The Crowd in the Early Middle Ages, c. 500 – c. 1000

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The Crowd in the Early Middle Ages, c. 500 – c. 1000

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Title: The Crowd in the Early Middle Ages, c. 500 – c. 1000
Author: Bobrycki, Shane
Citation: Bobrycki, Shane. 2016. The Crowd in the Early Middle Ages, c. 500 – c. 1000. Doctoral dissertation, Harvard University, Graduate School of Arts & Sciences.
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Abstract: Early medieval Europe is not well known for its crowds, unlike Antiquity or the later Middle Ages. After sixth-century demographic and urban decline, crowds were smaller, less spontaneous, and easier to control than in other periods of European history. This study, the first comprehensive analysis of collective behaviors and representations in Europe from c. 500 to c. 1000, argues that crowd-scarce early medieval societies nevertheless organized their institutions around the behavior of crowds. Assemblies, festivals, fairs, and the church’s invisible multitude of saints ensured that collective behavior remained central to early medieval public life. Under the impact of Christian values and new physical realities, elites abandoned old prejudices against mobs and rabbles while embracing the crowd’s legitimacy, with enduring results for later medieval political and religious life.

In chapter 1, archaeological and demographic evidence reveal how early medieval gatherings co-opted seasonal agglomerations such as markets, harvests, and festivals. Early medieval gatherings depended on the temporary accumulation of populations, and so became less spontaneous than their Roman antecedents. Chapter 2 draws on the sociology of crowds and on written and archaeological sources to trace the decline of late antique crowd spaces (the old circuses, theaters, baths, and colonnades of Roman cities). It shows why and where early medieval elites developed new, medieval gatherings, such as royal and church assemblies, hunts, armies and war-bands, and political ceremonies.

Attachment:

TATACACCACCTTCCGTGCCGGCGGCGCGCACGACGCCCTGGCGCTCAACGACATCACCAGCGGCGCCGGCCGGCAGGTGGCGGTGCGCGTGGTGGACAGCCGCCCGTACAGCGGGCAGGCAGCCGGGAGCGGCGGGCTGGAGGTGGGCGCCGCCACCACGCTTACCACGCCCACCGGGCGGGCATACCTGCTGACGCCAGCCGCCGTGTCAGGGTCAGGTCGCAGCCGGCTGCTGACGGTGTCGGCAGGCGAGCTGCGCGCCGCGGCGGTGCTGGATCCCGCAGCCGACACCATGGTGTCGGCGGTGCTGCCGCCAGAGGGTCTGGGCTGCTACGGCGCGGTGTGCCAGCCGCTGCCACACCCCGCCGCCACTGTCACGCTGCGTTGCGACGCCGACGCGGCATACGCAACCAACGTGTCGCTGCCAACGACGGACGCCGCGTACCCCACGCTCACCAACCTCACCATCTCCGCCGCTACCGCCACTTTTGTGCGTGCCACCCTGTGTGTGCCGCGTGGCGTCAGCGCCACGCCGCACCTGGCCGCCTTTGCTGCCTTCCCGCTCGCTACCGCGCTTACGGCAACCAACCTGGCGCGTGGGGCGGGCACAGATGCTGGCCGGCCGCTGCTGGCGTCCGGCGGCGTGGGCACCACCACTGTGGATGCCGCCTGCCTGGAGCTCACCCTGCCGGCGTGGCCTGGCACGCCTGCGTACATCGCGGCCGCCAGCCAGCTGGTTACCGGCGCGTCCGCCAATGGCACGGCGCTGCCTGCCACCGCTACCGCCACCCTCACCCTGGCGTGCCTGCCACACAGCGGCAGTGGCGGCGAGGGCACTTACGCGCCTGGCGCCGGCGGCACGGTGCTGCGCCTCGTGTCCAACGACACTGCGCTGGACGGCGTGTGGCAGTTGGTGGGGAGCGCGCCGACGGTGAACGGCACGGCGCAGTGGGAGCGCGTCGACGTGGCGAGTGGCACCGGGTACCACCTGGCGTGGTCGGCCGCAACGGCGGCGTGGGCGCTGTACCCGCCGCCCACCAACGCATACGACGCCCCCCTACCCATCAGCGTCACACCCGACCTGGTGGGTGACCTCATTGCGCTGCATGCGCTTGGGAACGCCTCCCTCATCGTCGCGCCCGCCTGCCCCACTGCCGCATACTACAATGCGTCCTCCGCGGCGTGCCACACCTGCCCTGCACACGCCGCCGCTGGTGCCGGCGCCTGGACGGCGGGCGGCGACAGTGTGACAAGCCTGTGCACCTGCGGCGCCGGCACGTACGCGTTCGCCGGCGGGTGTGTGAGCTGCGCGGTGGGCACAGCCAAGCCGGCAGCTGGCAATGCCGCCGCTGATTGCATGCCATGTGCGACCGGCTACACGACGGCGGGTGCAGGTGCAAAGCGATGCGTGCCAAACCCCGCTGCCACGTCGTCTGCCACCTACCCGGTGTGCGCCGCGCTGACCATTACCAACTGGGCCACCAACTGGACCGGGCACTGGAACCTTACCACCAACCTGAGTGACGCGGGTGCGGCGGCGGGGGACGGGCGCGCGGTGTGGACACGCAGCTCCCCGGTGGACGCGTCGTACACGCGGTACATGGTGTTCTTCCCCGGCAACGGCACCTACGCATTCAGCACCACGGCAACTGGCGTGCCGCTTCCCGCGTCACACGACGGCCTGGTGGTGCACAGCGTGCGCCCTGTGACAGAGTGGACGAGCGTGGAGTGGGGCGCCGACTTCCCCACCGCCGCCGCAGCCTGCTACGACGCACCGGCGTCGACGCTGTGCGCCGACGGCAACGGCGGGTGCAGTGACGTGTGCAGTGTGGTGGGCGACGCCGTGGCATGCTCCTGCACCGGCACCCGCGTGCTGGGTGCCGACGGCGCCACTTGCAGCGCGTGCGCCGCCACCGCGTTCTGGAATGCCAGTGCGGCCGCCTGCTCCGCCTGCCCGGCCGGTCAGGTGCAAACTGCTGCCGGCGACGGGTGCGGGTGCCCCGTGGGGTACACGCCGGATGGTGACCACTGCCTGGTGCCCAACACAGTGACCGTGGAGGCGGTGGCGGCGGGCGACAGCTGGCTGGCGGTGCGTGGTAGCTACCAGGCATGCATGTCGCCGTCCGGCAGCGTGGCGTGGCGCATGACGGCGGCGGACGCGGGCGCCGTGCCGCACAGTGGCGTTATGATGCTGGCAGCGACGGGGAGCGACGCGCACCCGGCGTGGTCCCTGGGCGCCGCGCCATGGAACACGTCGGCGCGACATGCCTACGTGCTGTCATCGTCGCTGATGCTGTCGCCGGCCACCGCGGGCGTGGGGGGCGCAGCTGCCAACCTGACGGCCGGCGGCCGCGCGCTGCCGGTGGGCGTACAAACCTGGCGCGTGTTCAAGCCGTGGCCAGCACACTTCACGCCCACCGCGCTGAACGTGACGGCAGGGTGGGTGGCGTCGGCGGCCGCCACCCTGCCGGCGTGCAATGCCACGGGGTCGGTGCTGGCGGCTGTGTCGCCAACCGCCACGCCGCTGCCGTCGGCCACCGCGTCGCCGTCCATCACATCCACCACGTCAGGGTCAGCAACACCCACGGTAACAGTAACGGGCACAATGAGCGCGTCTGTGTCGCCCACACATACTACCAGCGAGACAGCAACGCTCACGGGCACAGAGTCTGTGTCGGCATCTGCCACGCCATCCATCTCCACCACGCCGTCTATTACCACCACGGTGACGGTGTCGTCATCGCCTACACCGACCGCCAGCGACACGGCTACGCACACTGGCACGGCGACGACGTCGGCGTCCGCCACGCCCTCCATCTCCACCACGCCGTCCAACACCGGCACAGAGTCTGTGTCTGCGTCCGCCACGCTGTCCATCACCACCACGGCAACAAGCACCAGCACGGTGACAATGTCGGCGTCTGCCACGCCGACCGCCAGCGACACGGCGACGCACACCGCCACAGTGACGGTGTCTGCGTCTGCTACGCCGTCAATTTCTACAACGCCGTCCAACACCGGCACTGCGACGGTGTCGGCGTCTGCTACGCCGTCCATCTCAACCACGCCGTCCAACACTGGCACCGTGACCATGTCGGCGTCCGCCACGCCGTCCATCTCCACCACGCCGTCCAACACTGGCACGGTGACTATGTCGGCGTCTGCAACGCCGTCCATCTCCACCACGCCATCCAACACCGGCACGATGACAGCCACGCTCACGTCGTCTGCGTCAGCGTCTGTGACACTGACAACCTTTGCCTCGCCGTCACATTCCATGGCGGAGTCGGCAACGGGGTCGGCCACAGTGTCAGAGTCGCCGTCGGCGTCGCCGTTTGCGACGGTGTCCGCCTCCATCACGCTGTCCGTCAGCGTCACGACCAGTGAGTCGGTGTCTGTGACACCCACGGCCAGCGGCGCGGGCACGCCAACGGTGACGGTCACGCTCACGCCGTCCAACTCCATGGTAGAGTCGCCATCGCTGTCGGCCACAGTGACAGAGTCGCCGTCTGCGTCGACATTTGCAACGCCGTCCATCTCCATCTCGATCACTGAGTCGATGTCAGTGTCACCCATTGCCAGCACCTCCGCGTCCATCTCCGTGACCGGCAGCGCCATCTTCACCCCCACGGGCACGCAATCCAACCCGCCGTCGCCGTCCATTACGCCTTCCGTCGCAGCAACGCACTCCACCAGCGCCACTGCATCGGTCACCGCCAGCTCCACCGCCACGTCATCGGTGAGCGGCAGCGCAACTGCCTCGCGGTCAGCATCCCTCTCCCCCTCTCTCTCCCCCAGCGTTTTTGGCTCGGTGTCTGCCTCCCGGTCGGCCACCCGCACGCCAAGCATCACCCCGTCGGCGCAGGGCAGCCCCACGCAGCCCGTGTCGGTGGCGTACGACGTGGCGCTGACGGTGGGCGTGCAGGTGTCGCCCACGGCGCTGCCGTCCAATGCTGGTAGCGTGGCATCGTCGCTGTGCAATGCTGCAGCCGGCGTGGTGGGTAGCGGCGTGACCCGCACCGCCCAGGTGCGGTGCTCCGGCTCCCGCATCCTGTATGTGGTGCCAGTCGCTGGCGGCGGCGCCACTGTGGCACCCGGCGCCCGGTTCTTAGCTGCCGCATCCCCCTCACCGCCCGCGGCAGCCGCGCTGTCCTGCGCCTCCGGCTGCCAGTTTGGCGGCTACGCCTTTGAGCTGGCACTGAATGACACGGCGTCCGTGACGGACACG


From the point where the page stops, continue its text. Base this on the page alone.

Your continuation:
In chapter 3, the semantic history of collectivity in early medieval Latin and vernacular writings demonstrates how technical and connotative distinctions in ancient words for crowds became attenuated in the face of new concepts. The same word that had meant “a dangerous rabble” in the first century could be used to describe a sacred gathering of monks in the ninth century. Chapter 4 studies patterns to which crowds conformed in the imaginations revealed by written sources: clichés and type-scenes which repeated themselves in saints’ lives, histories, liturgy, and poems. Many of these literary devices reinforced links between crowds and legitimacy. Nevertheless, the chapter ends with counter-examples, in which elites expressed anxieties about crowds using new, gendered polemics.

Chapter 5 investigates rituals and their representations, like royal assemblies and liturgical rites, which arose at the intersection of early medieval material horizons for physical assembly and early medieval mentalities. It argues that the role of crowds in early medieval ritual gatherings, and their representation in visual media, endured in subsequent medieval political, religious, and legal institutions. It concludes by showing how eleventh-century demographic and urban expansion sparked a new crowd regime, which departed but also arose from the concepts and practices shaped in the first half-millennium of the Middle Ages.
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